International museum visitors often rely on translation as a means of accessing the original multimodal ‘texts’ of an exhibition, including the stories that are told, the objects that are displayed and the perspectives that are embedded in that constructed space. This paper will consider some of the ramifications of translation in terms of how the past is re- articulated, felt and understood across boundaries of language, culture and knowledge. Drawing on data collected from several French sites of WWII memory, it will focus specifically on how users of the translated English audio-guide come to be positioned, spatially, temporally and ideologically, in relation to the past and to the museum as institution. The comparative analysis between French and English museum discourses will be informed by Halliday’s Systemic Functional Linguistics, and the various ways in which translation mediates encounters with the past will be discussed in relation to Landsberg’s (2004) concept of ‘prosthetic memory’. All in all, this paper hopes to highlight the agency of translation in the international flow of memory.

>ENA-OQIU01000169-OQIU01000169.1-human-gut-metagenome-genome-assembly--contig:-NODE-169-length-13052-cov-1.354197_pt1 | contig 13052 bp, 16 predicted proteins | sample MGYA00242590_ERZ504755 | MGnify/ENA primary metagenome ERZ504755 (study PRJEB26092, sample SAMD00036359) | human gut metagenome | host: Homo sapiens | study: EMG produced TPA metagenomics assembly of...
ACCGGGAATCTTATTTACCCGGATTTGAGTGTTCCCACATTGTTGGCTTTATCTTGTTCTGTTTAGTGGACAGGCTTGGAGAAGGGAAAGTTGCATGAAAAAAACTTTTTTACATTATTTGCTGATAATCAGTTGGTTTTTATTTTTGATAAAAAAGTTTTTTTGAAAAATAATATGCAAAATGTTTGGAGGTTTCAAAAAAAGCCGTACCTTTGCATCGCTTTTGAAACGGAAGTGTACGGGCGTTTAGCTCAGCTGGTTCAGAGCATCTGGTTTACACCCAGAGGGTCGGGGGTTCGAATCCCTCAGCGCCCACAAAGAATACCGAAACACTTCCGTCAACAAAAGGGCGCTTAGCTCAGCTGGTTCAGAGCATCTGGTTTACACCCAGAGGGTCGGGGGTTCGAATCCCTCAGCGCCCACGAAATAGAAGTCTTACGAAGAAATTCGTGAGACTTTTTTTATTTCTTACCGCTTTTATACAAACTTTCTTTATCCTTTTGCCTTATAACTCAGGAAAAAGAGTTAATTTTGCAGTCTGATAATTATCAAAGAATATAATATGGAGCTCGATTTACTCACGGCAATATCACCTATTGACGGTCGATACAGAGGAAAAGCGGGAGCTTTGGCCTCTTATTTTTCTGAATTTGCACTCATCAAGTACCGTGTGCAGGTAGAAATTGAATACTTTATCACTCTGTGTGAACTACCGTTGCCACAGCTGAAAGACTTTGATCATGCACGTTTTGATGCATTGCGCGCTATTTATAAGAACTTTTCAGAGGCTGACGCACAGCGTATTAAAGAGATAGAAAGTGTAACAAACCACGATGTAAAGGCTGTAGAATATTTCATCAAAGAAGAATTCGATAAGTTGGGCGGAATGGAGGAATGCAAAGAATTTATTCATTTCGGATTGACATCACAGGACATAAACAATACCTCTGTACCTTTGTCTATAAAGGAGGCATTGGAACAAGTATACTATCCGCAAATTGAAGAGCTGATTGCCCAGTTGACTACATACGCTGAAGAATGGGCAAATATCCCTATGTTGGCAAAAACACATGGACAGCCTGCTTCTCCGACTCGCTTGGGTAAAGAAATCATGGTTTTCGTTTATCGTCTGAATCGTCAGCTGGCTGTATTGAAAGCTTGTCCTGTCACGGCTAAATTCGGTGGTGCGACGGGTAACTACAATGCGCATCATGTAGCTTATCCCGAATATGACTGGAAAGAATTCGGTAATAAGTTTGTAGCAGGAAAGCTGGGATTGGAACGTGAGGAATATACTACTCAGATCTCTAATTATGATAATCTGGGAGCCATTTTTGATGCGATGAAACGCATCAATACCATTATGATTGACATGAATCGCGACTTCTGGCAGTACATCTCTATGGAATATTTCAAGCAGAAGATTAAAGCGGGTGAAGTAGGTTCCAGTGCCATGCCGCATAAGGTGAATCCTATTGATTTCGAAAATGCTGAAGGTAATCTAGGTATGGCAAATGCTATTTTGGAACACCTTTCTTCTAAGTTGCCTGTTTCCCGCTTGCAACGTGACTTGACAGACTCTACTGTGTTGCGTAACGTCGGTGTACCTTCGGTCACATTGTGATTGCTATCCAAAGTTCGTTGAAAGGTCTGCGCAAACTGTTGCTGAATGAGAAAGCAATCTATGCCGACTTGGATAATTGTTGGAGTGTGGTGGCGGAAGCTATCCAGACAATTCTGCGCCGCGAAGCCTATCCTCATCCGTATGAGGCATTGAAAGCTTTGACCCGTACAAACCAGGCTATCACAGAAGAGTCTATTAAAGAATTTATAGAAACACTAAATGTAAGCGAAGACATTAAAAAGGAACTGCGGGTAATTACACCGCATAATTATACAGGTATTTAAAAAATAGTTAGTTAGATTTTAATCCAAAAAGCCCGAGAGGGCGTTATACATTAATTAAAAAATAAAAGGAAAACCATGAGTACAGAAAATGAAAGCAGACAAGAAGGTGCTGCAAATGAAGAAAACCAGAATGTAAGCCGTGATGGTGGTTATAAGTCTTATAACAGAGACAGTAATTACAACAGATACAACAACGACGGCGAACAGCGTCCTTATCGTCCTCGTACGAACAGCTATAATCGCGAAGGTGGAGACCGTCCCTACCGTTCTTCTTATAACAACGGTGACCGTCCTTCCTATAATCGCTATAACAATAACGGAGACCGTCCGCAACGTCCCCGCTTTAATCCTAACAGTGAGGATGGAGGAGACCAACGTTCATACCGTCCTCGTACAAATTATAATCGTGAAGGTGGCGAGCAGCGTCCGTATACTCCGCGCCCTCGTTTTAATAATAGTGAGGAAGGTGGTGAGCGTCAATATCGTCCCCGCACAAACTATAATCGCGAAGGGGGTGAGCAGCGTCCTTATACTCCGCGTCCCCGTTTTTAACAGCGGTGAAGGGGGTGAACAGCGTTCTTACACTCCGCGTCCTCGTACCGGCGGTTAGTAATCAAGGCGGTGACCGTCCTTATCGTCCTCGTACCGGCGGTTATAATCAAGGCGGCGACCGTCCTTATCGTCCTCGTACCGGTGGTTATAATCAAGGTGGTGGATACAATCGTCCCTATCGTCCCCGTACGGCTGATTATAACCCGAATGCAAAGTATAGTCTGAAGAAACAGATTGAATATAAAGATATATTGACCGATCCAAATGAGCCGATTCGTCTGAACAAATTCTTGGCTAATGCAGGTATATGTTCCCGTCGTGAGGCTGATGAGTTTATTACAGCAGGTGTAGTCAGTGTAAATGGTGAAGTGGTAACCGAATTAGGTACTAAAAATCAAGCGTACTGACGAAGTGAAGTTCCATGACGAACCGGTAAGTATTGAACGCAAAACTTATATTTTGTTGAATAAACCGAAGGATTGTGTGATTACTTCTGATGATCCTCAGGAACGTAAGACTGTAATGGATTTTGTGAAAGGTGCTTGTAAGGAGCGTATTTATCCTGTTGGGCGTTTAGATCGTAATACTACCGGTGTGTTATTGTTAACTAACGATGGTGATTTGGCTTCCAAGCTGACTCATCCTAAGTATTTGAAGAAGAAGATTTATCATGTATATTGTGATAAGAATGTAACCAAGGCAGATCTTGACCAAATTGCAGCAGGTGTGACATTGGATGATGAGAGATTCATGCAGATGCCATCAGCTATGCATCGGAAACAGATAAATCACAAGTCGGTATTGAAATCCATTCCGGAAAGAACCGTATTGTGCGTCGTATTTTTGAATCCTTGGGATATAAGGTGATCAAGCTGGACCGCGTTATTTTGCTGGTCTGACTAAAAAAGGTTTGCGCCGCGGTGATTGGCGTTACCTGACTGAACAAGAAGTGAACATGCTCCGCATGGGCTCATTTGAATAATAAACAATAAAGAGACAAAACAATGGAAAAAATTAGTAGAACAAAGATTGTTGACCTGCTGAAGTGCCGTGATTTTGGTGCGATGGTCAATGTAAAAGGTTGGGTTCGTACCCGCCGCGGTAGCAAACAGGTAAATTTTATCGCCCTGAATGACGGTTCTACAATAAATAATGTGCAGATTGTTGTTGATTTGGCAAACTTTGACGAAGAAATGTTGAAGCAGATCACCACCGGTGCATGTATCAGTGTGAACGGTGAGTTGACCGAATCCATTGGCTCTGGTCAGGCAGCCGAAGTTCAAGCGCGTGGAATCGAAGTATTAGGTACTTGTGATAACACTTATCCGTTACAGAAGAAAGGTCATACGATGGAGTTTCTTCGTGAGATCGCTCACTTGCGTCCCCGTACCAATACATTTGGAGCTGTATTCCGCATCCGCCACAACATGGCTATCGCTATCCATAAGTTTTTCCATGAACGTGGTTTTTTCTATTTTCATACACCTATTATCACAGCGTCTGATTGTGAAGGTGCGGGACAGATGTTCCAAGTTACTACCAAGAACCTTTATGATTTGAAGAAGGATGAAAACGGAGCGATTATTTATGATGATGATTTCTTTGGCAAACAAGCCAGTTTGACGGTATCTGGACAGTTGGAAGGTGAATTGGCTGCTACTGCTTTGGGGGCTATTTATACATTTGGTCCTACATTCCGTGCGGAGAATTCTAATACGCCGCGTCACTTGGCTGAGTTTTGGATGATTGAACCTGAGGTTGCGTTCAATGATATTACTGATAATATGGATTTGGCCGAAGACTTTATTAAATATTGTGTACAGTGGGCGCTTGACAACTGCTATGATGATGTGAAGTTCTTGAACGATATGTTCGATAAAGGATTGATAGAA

Dr Deane-Cox is a Lecturer in Translation & Interpreting at the University of Strathclyde. She previously held a British Academy Postdoctoral Fellowship at the University of Edinburgh where she worked on a project entitled ‘Individual and Cultural Memory in Translation: Mediating French post-WWII accounts of deportation and occupation’.
The Seminar is organised with the Cultural Identity Studies Institute (CISI)
Date: Thursday 9 February 2017.
Location: Room 216, Buchanan Building, Union St